Friday, October 30, 2015

E-Commerce in the Multilingual Digital Single Market

I have started my business as an online retail site in a country in the EU. Do I need to completely restructure it, when I cross a border into the neighboring EU country? Really? Can I not just call my translation agency and the problem is solved? I mean everyone is doing this!

Have you ever taken a look at a multi-country online shop? Take IKEA as a sample:

They share some basics but in reality it’s just like having a different shop in each country. They are all distinct. Even the first blue line doesn’t have the same items listed. Also, if you click on privacy policy at the bottom of the page you will notice the content is quite different. Each country website operates under a different legal system within the EU.

Is there a solution to this problem, disregarding the abyss of decision making in Brussels? European legislators and politicians are working on the legal problems in copyright and VAT in the Digital Single Market, but the core problem isn’t mentioned much.

Multilingual Market

The core problem is the organization of the multilingual product offering. Why? There must be flexibility in the online presentation of the shop to help the customer find what he/she is looking for. 

Surely, this is basically a technical problem. And yes, there are solutions available. However, this is not being addressed. Currently, the website, not the products, is structured.  This is repeated for every website in each country. It  is very expensive. Worse, it does not achieve the main goal – help the customer find what he/she wants to buy.
Instead companies should structure the products in a meaningful way so that they can be easily found. If you have ever tried to find something in an EU online shop and you don’t know the exact name – good luck! The forte of the US e-commerce competition is great search and serious product organization. This is why, in spite of the EU legislation, they outsell European retailers cross-border in the EU by a factor of 15 (fifteen)!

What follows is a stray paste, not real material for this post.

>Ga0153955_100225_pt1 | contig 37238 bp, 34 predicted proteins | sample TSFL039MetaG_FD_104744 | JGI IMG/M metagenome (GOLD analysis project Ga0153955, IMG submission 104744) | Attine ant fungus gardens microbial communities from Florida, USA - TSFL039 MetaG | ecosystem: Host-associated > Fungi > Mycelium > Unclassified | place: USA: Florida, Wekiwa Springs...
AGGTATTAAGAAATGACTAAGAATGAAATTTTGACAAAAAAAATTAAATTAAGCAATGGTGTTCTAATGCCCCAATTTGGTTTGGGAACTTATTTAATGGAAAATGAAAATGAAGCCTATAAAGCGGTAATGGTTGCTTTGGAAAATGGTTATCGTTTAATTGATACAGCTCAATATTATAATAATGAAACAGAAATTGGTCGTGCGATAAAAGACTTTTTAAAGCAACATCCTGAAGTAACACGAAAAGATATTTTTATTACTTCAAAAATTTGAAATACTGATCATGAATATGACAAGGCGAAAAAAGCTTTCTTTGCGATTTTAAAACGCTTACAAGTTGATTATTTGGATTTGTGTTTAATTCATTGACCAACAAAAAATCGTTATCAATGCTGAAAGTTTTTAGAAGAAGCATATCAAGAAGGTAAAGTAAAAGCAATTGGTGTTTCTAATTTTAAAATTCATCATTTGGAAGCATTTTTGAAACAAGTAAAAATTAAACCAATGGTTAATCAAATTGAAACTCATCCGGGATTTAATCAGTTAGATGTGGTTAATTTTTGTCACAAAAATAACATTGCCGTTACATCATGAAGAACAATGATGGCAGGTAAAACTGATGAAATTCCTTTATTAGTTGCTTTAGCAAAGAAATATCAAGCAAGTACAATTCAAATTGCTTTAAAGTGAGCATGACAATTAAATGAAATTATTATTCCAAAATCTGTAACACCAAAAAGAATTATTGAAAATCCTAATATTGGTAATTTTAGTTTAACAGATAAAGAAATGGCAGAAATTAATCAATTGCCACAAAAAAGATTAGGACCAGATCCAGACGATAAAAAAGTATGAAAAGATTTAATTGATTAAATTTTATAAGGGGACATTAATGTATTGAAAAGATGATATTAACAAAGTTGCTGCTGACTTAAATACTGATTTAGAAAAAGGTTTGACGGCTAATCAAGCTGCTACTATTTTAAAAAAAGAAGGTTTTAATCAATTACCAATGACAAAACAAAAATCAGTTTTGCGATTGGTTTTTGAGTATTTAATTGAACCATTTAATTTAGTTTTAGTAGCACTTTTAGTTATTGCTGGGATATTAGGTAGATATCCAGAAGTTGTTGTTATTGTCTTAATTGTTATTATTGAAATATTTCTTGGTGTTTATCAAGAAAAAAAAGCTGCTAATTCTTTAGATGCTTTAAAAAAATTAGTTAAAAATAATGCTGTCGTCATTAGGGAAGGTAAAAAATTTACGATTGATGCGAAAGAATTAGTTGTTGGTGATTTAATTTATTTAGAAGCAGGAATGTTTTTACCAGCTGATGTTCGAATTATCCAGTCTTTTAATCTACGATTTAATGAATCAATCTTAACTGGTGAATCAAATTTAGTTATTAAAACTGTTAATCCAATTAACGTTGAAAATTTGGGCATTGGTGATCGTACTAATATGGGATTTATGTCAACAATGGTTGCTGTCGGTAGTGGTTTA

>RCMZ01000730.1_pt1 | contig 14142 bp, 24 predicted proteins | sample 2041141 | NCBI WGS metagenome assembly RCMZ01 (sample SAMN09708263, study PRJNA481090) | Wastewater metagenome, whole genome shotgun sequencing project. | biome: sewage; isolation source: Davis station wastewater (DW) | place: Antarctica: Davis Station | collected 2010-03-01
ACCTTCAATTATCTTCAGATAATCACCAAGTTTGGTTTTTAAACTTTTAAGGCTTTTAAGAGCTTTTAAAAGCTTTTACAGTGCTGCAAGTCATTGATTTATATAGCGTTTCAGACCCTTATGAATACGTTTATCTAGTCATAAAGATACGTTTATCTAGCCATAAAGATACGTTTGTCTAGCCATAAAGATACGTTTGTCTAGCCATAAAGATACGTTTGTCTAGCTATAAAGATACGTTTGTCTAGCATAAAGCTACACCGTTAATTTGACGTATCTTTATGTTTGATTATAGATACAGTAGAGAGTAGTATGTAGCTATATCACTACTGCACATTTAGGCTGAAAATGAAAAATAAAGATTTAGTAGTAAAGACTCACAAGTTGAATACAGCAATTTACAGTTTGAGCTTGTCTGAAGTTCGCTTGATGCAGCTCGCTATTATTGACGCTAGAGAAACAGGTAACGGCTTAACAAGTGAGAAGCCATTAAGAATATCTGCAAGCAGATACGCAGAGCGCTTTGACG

Graphs and Surface

The solution to these cross-border problems is to think of product offerings as a tree or a graph. This structure is then coupled with the surface terms to be found in the relevant languages. The products should be organized as a multilingual taxonomy of multiple relationships that are learning from what people search for and are adapted accordingly.

You need to be as careful organizing your products in your online shop as you are in the physical shop – chewing gum by the cashier and so forth.  The thing is, that in the EU, every online shop needs to be flexible and adapt to national priorities and wishes. What you need to do is carefully handcraft your product descriptions to make sure key words in each language are activated through search.

This is my first blog entry on The Multilingual Knowledge Blog. I am co-founder and Chief Strategist at Coreon GmbH. Our tag line is ‘Knowledge meets Language’. The unleashed synergy between these two fields is what highly motivates me. I believe that Multilingual Knowledge Systems are the information infrastructure for today’s most challenging IT fields: Interoperability, Globalization, and (Product) Search. 

You will find more information at


  1. Fully agree with "every online shop needs to be flexible and adapt to national priorities and wishes."
    But I would like to add that "What you need to do is carefully handcraft your product descriptions to make sure key words in each language are activated through search" may not be enough. There may be cultural differences as to how the tree is organized.
    While "Ayran" is regarded as a dairy product by German consumers, Turkish ones may see it as a beverage.
    Similar things can be found all over the food area (vegetable or spice?), but I'm sure this is not the only rea of concern.

  2. Thank you for your comment. Yes, this is very true and also the reason why translation is not good enough. If you try to find Ayran under beverage in the Turkish online shop - you wont find it - if it was organised according to German perception. The solution is to have multiple links - in fact Ayran can link to both Beverage and Dairy - this is one of the main reasons for using multiple parents for organizing the products. We find that a simple Taxonomy doesn't do the job but an Knowledge Map does!


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